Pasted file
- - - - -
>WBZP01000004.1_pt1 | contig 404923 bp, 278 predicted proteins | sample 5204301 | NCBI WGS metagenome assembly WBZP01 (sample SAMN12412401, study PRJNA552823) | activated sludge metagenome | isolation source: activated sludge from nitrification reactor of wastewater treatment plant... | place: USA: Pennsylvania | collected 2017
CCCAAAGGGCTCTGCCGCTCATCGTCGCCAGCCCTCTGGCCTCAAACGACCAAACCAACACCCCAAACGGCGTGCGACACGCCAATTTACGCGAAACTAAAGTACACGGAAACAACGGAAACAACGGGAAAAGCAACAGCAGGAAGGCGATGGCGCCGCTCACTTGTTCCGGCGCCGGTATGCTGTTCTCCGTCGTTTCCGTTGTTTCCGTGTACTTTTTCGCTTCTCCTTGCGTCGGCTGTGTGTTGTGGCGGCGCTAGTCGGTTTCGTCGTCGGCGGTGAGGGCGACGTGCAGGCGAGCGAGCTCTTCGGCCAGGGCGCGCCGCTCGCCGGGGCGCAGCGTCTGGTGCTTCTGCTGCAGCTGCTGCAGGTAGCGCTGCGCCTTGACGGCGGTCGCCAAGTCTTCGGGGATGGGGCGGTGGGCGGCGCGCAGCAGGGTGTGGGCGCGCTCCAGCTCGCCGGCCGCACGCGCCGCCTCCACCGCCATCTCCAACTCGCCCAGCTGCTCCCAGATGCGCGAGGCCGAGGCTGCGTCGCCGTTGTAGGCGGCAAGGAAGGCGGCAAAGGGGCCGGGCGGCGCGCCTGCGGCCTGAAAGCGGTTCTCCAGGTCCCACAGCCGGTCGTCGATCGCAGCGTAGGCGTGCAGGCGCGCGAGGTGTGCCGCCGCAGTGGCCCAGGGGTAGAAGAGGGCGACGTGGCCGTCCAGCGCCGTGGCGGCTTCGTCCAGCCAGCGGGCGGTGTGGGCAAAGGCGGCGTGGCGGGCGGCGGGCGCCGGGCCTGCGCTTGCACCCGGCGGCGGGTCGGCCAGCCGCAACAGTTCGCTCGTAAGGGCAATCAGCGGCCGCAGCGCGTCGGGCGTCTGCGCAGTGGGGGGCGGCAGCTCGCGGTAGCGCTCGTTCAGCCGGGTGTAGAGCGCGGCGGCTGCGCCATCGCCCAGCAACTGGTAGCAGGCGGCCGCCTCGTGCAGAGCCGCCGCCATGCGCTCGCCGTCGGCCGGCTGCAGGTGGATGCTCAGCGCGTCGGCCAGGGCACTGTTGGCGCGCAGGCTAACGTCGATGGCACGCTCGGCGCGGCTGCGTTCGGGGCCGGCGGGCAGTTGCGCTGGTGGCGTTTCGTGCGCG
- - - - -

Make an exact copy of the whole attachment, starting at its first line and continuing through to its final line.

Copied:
>WBZP01000004.1_pt1 | contig 404923 bp, 278 predicted proteins | sample 5204301 | NCBI WGS metagenome assembly WBZP01 (sample SAMN12412401, study PRJNA552823) | activated sludge metagenome | isolation source: activated sludge from nitrification reactor of wastewater treatment plant... | place: USA: Pennsylvania | collected 2017
CCCAAAGGGCTCTGCCGCTCATCGTCGCCAGCCCTCTGGCCTCAAACGACCAAACCAACACCCCAAACGGCGTGCGACACGCCAATTTACGCGAAACTAAAGTACACGGAAACAACGGAAACAACGGGAAAAGCAACAGCAGGAAGGCGATGGCGCCGCTCACTTGTTCCGGCGCCGGTATGCTGTTCTCCGTCGTTTCCGTTGTTTCCGTGTACTTTTTCGCTTCTCCTTGCGTCGGCTGTGTGTTGTGGCGGCGCTAGTCGGTTTCGTCGTCGGCGGTGAGGGCGACGTGCAGGCGAGCGAGCTCTTCGGCCAGGGCGCGCCGCTCGCCGGGGCGCAGCGTCTGGTGCTTCTGCTGCAGCTGCTGCAGGTAGCGCTGCGCCTTGACGGCGGTCGCCAAGTCTTCGGGGATGGGGCGGTGGGCGGCGCGCAGCAGGGTGTGGGCGCGCTCCAGCTCGCCGGCCGCACGCGCCGCCTCCACCGCCATCTCCAACTCGCCCAGCTGCTCCCAGATGCGCGAGGCCGAGGCTGCGTCGCCGTTGTAGGCGGCAAGGAAGGCGGCAAAGGGGCCGGGCGGCGCGCCTGCGGCCTGAAAGCGGTTCTCCAGGTCCCACAGCCGGTCGTCGATCGCAGCGTAGGCGTGCAGGCGCGCGAGGTGTGCCGCCGCAGTGGCCCAGGGGTAGAAGAGGGCGACGTGGCCGTCCAGCGCCGTGGCGGCTTCGTCCAGCCAGCGGGCGGTGTGGGCAAAGGCGGCGTGGCGGGCGGCGGGCGCCGGGCCTGCGCTTGCACCCGGCGGCGGGTCGGCCAGCCGCAACAGTTCGCTCGTAAGGGCAATCAGCGGCCGCAGCGCGTCGGGCGTCTGCGCAGTGGGGGGCGGCAGCTCGCGGTAGCGCTCGTTCAGCCGGGTGTAGAGCGCGGCGGCTGCGCCATCGCCCAGCAACTGGTAGCAGGCGGCCGCCTCGTGCAGAGCCGCCGCCATGCGCTCGCCGTCGGCCGGCTGCAGGTGGATGCTCAGCGCGTCGGCCAGGGCACTGTTGGCGCGCAGGCTAACGTCGATGGCACGCTCGGCGCGGCTGCGTTCGGGGCCGGCGGGCAGTTGCGCTGGTGGCGTTTCGTGCGCG